More distressing, though probably outside the realm of expertise of most of you, I found that when I try to boot in to windows, I get an error saying something like "autochk not found" or something, and then it reboots. So it seems I have made it so my computer is only capable of working in SUSE fail safe mode.

Edit (which I probably should have done the first time around): I just wanted to note that if any potential solutions would involve losing Windows XP altogether, I wouldn't be terribly heartbroken. I partitioned it because ideally I would like to still be able to access a few things in Windows, but at this point I have no idea if that is a realistic hope, especially considering that I have no idea where the Windows XP boot CD is.

Last edited by jmcbride; 11-26-2006 at 05:26 AM.
 
Old 11-26-2006, 05:30 PM   #3
jmcbride
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Today, I decided to just go ahead and reformat my hard drive and start completely from scratch. I had the same issue that I had had before, with going to the black screen when I tried to reboot after the initial installation. Instead of trying in safe mode, I went in to installation again, aborted, and then went through to some other screen and found a continue installation option. This time, I got the same graphical display that I expected to get continuing installation, and it recognized that I had installed SUSE and went through configuring things and finding hardware. I was able to again set a root password and create a login for myself and everything, but this time I was not in safe mode. At the end, KDE started up with everything that I would expect to see. Then I restarted to see if I could get back in, and ran in to the same black screen problem I had before.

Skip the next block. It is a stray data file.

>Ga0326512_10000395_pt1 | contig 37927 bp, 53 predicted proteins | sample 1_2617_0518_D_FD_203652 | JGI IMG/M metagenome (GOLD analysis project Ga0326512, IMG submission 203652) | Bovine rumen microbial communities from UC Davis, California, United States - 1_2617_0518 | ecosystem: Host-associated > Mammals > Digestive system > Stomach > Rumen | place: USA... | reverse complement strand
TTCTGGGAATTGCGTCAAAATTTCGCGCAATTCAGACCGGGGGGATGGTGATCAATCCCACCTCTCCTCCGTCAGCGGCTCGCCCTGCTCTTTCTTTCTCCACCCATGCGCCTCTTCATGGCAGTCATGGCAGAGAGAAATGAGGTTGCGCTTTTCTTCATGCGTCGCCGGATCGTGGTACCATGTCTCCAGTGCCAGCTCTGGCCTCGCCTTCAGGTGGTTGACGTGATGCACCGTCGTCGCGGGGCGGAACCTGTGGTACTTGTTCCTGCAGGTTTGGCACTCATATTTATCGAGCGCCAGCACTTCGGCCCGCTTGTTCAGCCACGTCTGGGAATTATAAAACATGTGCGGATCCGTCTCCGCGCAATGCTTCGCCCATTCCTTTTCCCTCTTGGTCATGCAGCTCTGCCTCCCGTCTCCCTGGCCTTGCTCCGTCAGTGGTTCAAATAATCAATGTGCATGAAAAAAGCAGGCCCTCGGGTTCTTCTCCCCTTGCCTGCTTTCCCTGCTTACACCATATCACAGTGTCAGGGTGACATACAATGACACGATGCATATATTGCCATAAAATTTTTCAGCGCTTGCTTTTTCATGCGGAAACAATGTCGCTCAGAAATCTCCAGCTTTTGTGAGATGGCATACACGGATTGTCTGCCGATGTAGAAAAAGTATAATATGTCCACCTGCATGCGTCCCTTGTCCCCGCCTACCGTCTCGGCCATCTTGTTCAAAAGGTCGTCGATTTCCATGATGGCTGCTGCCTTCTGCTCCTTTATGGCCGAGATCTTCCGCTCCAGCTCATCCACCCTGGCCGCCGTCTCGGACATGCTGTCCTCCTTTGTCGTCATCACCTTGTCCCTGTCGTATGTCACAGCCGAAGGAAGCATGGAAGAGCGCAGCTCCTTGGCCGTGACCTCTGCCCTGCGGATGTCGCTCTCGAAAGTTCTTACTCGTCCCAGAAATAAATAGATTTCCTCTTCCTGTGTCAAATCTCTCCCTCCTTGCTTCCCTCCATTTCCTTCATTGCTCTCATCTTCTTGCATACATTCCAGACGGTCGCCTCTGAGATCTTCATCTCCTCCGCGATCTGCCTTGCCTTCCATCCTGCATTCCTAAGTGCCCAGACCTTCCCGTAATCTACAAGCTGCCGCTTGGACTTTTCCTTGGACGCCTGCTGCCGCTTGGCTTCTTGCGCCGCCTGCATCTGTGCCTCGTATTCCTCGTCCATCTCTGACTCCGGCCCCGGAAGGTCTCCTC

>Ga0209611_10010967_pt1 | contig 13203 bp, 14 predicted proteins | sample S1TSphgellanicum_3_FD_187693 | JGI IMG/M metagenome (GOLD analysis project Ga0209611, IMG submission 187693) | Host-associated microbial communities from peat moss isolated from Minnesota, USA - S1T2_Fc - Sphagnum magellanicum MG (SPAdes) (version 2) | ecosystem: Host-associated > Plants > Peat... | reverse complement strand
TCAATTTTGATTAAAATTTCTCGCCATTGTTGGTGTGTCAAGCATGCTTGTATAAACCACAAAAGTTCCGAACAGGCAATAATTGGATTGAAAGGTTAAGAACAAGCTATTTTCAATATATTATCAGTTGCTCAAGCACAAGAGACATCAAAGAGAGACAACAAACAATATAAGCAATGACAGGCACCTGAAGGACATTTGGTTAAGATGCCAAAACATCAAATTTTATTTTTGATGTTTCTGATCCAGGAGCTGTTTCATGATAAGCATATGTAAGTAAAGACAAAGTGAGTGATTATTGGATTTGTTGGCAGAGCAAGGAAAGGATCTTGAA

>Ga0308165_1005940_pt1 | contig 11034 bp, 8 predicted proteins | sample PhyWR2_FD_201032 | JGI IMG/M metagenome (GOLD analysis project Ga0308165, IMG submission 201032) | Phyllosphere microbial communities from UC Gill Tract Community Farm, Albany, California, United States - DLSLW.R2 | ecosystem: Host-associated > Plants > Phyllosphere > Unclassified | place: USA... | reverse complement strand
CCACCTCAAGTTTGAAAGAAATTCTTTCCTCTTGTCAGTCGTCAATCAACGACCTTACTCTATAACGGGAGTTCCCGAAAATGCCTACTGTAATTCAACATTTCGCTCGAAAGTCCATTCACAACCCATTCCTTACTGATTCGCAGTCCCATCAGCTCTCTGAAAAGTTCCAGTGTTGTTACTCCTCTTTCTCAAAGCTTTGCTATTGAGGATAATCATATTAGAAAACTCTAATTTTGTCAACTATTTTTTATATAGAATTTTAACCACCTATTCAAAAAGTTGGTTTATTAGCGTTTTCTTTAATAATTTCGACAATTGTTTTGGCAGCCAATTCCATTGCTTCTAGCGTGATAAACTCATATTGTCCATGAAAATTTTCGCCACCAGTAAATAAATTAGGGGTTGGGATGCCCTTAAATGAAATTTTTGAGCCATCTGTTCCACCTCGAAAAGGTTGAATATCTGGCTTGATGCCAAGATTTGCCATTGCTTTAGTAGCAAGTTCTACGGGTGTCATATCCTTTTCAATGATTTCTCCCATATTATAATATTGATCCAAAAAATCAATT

Old 11-26-2006, 06:45 PM   #4
J.W.
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It sounds like the problem is just that your video settings (in the xorg.conf file in the /etc/X11 directory) are incorrect for your monitor. Boot into safe mode, then open a console session as root run the "sax2" command. Please see the man pages for sax2 for more info, but sax2 is the SuSE's video configuration tool.
 
Old 11-26-2006, 06:55 PM   #5
jmcbride
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Well, I just tried that, and there is no difference. I checked the manual on sax2, and I have no idea what I would do with any of the additional commands avaialble, so I just typed in sax2, it did its thing, I logged out and then manually rebooted. Actually, I suppose I should ask, how do I restart my computer when in fail safe mode, besides manually rebooting?